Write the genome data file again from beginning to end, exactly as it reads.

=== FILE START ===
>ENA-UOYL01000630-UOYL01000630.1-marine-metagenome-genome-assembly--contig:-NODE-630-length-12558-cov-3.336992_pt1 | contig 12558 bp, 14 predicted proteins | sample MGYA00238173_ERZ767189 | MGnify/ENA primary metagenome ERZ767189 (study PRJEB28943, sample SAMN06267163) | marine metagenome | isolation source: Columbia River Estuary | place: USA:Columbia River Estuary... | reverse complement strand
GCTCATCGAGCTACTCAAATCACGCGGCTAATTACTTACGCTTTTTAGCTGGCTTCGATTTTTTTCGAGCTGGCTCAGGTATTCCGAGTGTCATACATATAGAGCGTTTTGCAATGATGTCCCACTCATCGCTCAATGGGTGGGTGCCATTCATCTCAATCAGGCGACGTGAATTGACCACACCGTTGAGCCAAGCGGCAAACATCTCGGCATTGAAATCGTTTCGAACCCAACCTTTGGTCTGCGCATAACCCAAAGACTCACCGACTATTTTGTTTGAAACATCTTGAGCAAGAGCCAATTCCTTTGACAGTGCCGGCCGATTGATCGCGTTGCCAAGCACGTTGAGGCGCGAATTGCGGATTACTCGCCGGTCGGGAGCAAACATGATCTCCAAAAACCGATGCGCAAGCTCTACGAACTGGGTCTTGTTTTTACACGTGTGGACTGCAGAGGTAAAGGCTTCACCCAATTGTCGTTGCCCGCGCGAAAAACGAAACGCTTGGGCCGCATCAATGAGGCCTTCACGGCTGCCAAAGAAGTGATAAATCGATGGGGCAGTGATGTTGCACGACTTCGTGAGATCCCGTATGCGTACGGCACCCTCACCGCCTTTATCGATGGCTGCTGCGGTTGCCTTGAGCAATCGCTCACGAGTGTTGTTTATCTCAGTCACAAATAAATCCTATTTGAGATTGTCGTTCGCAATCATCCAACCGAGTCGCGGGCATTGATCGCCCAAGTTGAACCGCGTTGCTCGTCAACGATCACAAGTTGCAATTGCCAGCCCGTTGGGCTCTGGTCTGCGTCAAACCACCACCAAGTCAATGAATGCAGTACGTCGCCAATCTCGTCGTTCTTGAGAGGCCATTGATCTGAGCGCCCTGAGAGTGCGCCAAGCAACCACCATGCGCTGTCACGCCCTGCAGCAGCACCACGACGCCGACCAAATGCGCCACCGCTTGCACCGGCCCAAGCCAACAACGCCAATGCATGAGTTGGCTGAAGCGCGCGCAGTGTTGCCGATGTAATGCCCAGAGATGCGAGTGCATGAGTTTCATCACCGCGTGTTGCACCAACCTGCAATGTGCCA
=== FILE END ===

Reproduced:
>ENA-UOYL01000630-UOYL01000630.1-marine-metagenome-genome-assembly--contig:-NODE-630-length-12558-cov-3.336992_pt1 | contig 12558 bp, 14 predicted proteins | sample MGYA00238173_ERZ767189 | MGnify/ENA primary metagenome ERZ767189 (study PRJEB28943, sample SAMN06267163) | marine metagenome | isolation source: Columbia River Estuary | place: USA:Columbia River Estuary... | reverse complement strand
GCTCATCGAGCTACTCAAATCACGCGGCTAATTACTTACGCTTTTTAGCTGGCTTCGATTTTTTTCGAGCTGGCTCAGGTATTCCGAGTGTCATACATATAGAGCGTTTTGCAATGATGTCCCACTCATCGCTCAATGGGTGGGTGCCATTCATCTCAATCAGGCGACGTGAATTGACCACACCGTTGAGCCAAGCGGCAAACATCTCGGCATTGAAATCGTTTCGAACCCAACCTTTGGTCTGCGCATAACCCAAAGACTCACCGACTATTTTGTTTGAAACATCTTGAGCAAGAGCCAATTCCTTTGACAGTGCCGGCCGATTGATCGCGTTGCCAAGCACGTTGAGGCGCGAATTGCGGATTACTCGCCGGTCGGGAGCAAACATGATCTCCAAAAACCGATGCGCAAGCTCTACGAACTGGGTCTTGTTTTTACACGTGTGGACTGCAGAGGTAAAGGCTTCACCCAATTGTCGTTGCCCGCGCGAAAAACGAAACGCTTGGGCCGCATCAATGAGGCCTTCACGGCTGCCAAAGAAGTGATAAATCGATGGGGCAGTGATGTTGCACGACTTCGTGAGATCCCGTATGCGTACGGCACCCTCACCGCCTTTATCGATGGCTGCTGCGGTTGCCTTGAGCAATCGCTCACGAGTGTTGTTTATCTCAGTCACAAATAAATCCTATTTGAGATTGTCGTTCGCAATCATCCAACCGAGTCGCGGGCATTGATCGCCCAAGTTGAACCGCGTTGCTCGTCAACGATCACAAGTTGCAATTGCCAGCCCGTTGGGCTCTGGTCTGCGTCAAACCACCACCAAGTCAATGAATGCAGTACGTCGCCAATCTCGTCGTTCTTGAGAGGCCATTGATCTGAGCGCCCTGAGAGTGCGCCAAGCAACCACCATGCGCTGTCACGCCCTGCAGCAGCACCACGACGCCGACCAAATGCGCCACCGCTTGCACCGGCCCAAGCCAACAACGCCAATGCATGAGTTGGCTGAAGCGCGCGCAGTGTTGCCGATGTAATGCCCAGAGATGCGAGTGCATGAGTTTCATCACCGCGTGTTGCACCAACCTGCAATGTGCCA